Rewriting the Kaya Identity as:

energy intensity of gdp

we see that the term in brackets amounts to the same output for the United Kingdom and Ukraine. Namely, the UK produces more GDP per capita which leads to higher emissions, but the lower GDP per capita in Ukraine is offset by the higher emissions from energy production. If Ukraine was to reform its economy so that it had the same energy efficiency as the UK, this would help to reduce global CO2 emissions. The UK could achieve the same reduction in global emissions by reducing its GDP per capita to equal that of Ukraine. Both options involve significant costs to the country concerned.

In an extreme version of SSP3 in our stylised two-nation world, we would see the UK arguing for the first option where Ukraine bears the full burden, and Ukraine would argue for the opposite. The likely outcome would be that neither would be delivered in full.

Conversely, an extreme version of SSP1 would have the UK agreeing to meet the costs of Ukraine’s transition. This would be a better outcome for the climate and for global GDP (the reduction in UK GDP would be smaller), but would the UK electorate agree to it? As in the prisoner’s dilemma, cooperation would be mutually advantageous, but there are many mitigating factors which dissuade even two nations from cooperation.

The Kaya Identity:

Climate Risk

This formulation shows that carbon emissions are influenced by a range of socioeconomic choices, namely:

Climate Risk

Carbon intensity of energy production

Determined by the proportion of fossil fuels used in the energy mix. A country’s energy mix is influenced by the nature of its economy and the natural resources at its disposal. For example, countries that industrialised more recently or whose population has grown through colonisation and migration, may have greater residual fossil fuel resources.

Energy intensity of GDP

Measures how many units of energy are required to produce a unit of GDP. This is again heavily influenced by the nature of a country’s economy and its geography. For example, service industries are less energy intensive than manufacturing or construction; countries with hot or cold climates use more energy than those in temperate zones; rich consumers use more energy than poor.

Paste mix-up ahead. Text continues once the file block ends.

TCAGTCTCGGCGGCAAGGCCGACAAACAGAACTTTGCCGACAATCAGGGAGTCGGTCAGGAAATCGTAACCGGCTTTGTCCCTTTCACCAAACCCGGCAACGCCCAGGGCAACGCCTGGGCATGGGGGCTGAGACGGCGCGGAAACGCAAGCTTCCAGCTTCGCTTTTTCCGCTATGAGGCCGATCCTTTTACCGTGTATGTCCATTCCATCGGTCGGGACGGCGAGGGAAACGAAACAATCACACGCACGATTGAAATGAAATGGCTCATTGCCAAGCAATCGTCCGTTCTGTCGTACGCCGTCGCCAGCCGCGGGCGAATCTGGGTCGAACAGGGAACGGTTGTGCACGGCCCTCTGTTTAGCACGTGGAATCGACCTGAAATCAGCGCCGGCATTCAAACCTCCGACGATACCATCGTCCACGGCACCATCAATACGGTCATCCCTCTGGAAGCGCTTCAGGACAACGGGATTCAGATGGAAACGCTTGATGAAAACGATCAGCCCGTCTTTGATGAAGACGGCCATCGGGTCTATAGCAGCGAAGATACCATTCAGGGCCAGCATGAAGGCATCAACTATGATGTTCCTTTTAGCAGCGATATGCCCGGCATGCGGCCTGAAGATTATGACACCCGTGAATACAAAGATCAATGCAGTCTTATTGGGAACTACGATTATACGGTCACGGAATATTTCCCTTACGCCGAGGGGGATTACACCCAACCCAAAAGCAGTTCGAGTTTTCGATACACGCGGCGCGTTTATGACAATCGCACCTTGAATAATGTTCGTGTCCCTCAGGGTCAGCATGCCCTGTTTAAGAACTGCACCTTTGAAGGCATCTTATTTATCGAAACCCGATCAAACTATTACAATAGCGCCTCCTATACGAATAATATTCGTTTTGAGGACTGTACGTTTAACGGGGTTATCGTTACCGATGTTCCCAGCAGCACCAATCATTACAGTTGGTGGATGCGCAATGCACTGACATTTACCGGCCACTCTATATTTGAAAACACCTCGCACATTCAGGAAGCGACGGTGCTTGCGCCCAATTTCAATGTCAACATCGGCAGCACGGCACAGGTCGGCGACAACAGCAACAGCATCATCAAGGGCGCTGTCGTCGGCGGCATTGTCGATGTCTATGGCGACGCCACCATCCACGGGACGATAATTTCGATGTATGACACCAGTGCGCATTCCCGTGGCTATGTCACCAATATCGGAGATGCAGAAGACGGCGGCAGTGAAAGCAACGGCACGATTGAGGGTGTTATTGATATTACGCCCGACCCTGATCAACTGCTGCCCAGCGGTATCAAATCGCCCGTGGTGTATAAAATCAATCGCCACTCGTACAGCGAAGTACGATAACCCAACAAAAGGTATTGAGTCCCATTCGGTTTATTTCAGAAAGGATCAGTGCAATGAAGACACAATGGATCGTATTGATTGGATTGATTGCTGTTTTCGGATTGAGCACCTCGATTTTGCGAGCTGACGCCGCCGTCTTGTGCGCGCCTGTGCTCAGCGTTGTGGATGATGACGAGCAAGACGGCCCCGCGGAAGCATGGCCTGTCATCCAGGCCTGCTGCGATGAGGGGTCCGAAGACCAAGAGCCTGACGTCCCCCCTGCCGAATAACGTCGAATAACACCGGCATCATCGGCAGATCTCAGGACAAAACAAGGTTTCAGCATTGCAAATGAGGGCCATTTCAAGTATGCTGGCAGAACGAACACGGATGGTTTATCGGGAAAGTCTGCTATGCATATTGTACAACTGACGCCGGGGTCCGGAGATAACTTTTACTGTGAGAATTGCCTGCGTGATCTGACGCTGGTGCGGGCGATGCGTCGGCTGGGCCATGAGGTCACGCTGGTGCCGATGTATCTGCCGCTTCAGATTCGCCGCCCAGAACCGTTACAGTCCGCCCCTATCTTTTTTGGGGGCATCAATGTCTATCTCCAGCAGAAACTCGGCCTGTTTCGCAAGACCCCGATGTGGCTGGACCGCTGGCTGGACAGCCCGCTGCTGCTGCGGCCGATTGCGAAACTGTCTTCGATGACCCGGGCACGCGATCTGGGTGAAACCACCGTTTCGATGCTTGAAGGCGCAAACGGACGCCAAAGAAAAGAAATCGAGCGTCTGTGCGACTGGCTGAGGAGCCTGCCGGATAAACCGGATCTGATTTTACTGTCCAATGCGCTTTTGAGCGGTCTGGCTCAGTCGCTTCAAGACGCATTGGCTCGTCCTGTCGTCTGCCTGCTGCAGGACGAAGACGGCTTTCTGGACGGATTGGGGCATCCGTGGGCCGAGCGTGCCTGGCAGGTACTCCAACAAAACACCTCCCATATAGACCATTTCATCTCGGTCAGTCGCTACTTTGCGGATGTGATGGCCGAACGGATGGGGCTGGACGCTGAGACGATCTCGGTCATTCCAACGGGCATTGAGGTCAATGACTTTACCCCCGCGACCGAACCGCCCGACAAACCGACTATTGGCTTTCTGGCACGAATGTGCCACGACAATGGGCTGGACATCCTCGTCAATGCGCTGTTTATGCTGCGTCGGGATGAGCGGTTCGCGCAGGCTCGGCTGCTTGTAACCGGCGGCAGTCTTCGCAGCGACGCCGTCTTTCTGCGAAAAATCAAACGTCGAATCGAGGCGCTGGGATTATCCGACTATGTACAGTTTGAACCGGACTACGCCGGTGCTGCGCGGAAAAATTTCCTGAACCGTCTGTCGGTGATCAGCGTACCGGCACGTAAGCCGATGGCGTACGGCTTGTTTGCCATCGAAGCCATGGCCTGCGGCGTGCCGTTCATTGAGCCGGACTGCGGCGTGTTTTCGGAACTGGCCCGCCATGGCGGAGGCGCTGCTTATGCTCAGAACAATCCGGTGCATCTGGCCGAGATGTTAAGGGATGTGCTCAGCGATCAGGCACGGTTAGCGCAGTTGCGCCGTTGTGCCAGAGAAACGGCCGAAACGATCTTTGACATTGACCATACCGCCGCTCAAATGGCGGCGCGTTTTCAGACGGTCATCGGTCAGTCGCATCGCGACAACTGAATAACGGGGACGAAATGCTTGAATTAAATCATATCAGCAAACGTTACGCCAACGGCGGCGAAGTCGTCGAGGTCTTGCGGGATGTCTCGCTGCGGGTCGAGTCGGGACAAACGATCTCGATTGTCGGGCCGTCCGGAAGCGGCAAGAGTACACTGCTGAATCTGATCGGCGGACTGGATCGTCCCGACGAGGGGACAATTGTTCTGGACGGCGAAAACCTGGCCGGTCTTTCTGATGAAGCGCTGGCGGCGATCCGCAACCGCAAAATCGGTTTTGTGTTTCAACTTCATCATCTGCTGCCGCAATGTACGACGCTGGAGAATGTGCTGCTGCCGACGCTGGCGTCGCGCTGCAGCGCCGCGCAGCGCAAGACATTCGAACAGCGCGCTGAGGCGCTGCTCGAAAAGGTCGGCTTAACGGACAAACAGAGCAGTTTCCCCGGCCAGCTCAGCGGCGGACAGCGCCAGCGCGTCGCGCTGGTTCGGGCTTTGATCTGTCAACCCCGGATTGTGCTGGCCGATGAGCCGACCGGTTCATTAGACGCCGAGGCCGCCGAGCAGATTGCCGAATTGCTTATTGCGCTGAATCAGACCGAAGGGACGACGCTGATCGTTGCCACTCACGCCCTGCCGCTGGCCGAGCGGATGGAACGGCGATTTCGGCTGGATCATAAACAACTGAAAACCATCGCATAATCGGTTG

GDP per capita

A measure of productivity, but it is also an indicator of relative wealth. More productive economies may be less energy intensive, but richer economies consume more energy and that is why GDP is important in climate change terms.


People consume energy for shelter, activity and food production and therefore population is a significant factor for climate change.

The Cooperation Imperative

In real life, of course, decision-making and the quest for compromise involves hundreds of nations and a tremendous number of impacted relationships. Facing this unenviable task is the United Nations Framework Convention on Climate Change (UNFCCC) Secretariat: the body tasked with achieving agreement between nations.

Discussions are held at the Conference of the Parties (COP). The Kyoto Protocol which was agreed at COP3 in 1997 was seen as a significant milestone. It obliges countries to meet their targets primarily through national measures and created what is now known as the carbon market4. This allows countries to pursue their own policies to reduce emissions while enforcing their overall reduction commitments through trading emission units – instruments which proxy emission reductions.